“Usually what reporters do is they quote people who didn’t like what I did or who lost a battle with me and they’re ticked, so they spout off. So if you have any questions about anything anybody said in the past, by all means.” He says this as if he just thought about it on the walk here.

I’ve been sitting with the speaker of Washington’s House of Representatives at a downtown Starbucks for about three seconds when he makes this unsolicited offer. I’ve barely had time to start my tape recorder. Chopp may be one of the most feared and powerful people in the state, but he’s not very imposing in person—medium build, a little shy of six feet tall, salt-and-pepper hair and mustache that have gone mostly to salt. At 55 years old, he looks a little like a union leader in a white oxford shirt. “I have this reputation as sort of being quiet. So consequently, I don’t get quoted about things that have gotten done. And so people get a one-sided view of people saying a few nasty things about me.” He pauses. “But it’s a minor thing. I’m not worried about it.”

He also has a reputation for ruling the House with an iron fist, and given the beatings that the press and local politicos have dealt him throughout his 10 years as speaker, Chopp’s out-of-the-gate defensiveness may be understandable. He’s been called a dictator, a control freak, and a micromanager. He’s been accused of screwing local communities, twisting arms until they snap, and selling out his party to special interests. And that’s just what some of his fellow Democrats say.

Without taking a breath he offers to give me a list of the Democrats’ accomplishments in recent years—as if he knew that some of the more liberal members of the party I’d spoken to had accused him of not being progressive enough. “Don’t let me forget. I’ve got it in the car, which I can get for you.” Afterward he has to rush to a meeting, but he doesn’t forget—he stops by the Seattle Metropolitan office later to drop it off.

“The longer a person is speaker, the more enemies they build, not more friends,” says Dean Foster, who served as chief clerk of the House under six speakers, including Chopp in 1999. And no one has ever been speaker as long as Chopp, if you count the three years when the Republicans and Democrats split the House evenly and he shared the speakership with Rep. Clyde Ballard. “It sometimes catches up with people, and it sometimes doesn’t.”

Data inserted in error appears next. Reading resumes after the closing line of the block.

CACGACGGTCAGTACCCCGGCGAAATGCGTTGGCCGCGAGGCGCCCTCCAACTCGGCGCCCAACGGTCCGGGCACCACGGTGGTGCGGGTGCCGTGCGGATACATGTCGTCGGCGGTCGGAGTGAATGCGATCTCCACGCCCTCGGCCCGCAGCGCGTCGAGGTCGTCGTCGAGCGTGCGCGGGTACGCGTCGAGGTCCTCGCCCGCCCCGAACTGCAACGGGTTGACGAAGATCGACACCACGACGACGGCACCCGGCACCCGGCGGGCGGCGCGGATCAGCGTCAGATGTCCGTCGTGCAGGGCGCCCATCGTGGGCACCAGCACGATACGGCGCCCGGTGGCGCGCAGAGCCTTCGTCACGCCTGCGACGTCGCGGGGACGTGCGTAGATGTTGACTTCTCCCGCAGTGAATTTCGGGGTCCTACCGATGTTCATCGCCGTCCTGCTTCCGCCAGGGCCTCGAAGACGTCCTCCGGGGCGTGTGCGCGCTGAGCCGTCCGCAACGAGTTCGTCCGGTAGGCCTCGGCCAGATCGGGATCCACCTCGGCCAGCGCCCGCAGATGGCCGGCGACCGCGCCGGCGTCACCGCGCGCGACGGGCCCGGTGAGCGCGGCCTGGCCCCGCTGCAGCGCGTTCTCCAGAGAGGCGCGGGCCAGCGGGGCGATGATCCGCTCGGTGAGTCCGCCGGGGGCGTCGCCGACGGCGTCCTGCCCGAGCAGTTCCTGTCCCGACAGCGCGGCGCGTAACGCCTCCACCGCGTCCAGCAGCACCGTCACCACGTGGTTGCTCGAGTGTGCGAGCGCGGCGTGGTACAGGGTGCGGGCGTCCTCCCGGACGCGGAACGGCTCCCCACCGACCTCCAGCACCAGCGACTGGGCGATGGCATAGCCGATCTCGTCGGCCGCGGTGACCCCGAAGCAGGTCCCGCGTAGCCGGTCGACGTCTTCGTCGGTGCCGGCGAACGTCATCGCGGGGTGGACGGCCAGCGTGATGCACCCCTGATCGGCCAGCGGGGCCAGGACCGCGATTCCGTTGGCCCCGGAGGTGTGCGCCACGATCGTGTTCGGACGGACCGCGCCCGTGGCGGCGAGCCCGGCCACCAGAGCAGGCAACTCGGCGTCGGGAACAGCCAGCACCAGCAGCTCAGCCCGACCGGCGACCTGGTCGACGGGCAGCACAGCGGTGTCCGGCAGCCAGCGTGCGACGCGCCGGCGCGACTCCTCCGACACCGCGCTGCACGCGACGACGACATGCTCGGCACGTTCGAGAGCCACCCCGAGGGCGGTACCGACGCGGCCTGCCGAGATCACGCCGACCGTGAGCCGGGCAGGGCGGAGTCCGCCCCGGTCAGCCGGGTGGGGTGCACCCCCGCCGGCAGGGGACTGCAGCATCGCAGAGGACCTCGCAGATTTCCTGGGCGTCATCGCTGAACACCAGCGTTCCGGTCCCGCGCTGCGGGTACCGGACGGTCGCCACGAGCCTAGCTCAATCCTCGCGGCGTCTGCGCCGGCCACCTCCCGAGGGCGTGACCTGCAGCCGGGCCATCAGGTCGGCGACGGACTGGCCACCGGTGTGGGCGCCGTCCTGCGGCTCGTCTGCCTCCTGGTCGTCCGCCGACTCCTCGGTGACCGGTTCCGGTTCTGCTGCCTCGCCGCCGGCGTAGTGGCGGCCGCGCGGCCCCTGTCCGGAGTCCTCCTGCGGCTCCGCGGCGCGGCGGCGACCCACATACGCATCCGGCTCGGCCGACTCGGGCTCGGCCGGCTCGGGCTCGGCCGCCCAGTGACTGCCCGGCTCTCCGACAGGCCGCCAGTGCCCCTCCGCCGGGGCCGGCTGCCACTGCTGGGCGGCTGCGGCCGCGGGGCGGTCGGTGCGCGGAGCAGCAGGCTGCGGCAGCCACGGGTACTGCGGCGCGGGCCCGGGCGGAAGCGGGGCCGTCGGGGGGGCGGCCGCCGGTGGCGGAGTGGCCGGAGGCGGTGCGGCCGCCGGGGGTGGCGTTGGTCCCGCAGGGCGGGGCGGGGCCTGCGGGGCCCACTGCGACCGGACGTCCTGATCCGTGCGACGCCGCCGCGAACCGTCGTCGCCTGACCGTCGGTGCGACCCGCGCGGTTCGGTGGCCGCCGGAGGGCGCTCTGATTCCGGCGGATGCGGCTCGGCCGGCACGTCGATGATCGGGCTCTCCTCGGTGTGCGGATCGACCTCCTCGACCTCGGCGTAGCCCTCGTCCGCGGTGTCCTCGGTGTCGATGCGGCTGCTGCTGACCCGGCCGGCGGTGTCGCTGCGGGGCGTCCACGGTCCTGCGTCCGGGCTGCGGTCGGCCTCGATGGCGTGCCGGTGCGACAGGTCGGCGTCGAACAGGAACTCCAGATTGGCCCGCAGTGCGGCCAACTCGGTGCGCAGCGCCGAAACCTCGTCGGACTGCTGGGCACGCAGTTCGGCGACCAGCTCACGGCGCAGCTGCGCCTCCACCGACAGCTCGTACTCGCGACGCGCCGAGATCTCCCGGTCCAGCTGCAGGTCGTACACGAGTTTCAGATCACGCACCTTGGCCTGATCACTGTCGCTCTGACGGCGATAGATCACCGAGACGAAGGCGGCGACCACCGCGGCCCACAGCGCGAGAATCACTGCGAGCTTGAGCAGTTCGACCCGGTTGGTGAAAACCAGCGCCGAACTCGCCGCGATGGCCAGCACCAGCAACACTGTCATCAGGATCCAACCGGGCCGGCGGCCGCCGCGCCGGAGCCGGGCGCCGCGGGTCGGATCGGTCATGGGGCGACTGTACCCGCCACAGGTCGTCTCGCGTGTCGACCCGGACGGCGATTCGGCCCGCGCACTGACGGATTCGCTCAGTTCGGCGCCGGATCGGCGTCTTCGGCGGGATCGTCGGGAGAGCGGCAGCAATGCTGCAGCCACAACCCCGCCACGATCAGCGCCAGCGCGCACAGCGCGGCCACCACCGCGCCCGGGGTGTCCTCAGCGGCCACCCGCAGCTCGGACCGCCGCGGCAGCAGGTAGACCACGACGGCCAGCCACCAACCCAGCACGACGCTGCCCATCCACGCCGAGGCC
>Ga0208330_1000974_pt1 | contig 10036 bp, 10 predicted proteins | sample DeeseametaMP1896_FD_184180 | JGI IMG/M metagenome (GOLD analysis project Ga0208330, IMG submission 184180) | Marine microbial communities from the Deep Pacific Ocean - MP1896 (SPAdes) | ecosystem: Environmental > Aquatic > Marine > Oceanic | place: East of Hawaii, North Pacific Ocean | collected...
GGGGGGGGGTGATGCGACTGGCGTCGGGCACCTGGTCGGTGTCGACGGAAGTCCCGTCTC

The question is, Will it catch up with Chopp now? When the legislature convenes on January 12, the House Democratic caucus will have one of its largest majorities since 1994—a majority many credit Chopp with amassing. But while that may seem a testament to his knack for building consensus, some liberals in the party wonder whether he’s had to bring too many moderate Democrats from rural and suburban districts into the fold to do it. With a weak economy and budget shortfall looming, Rep. Brendan Williams, a progressive from Olympia, says Chopp’s unwillingness to “find new revenue” (even Williams can’t bring himself to say “raise taxes”) is setting the stage for a “battle over the soul of the Democratic Party and what it means, at the end of the day, to be in the majority.”

The funny thing is, Frank Chopp didn’t want to be speaker.

In 1998, when Republicans still ruled the House, the Democratic caucus was divided over its choice for minority leader. Conservative members backed Lynn Kessler, then a third-term representative from the faded timber town of Hoquiam. Liberals backed Eileen Cody of West Seattle, who says now she only wanted the job to keep the caucus from skewing too far right under Kessler. And Chopp? Despite pleas from members who saw him as a leader who could work with both factions, he declined to run so he could care for his ailing parents—and backed Kessler.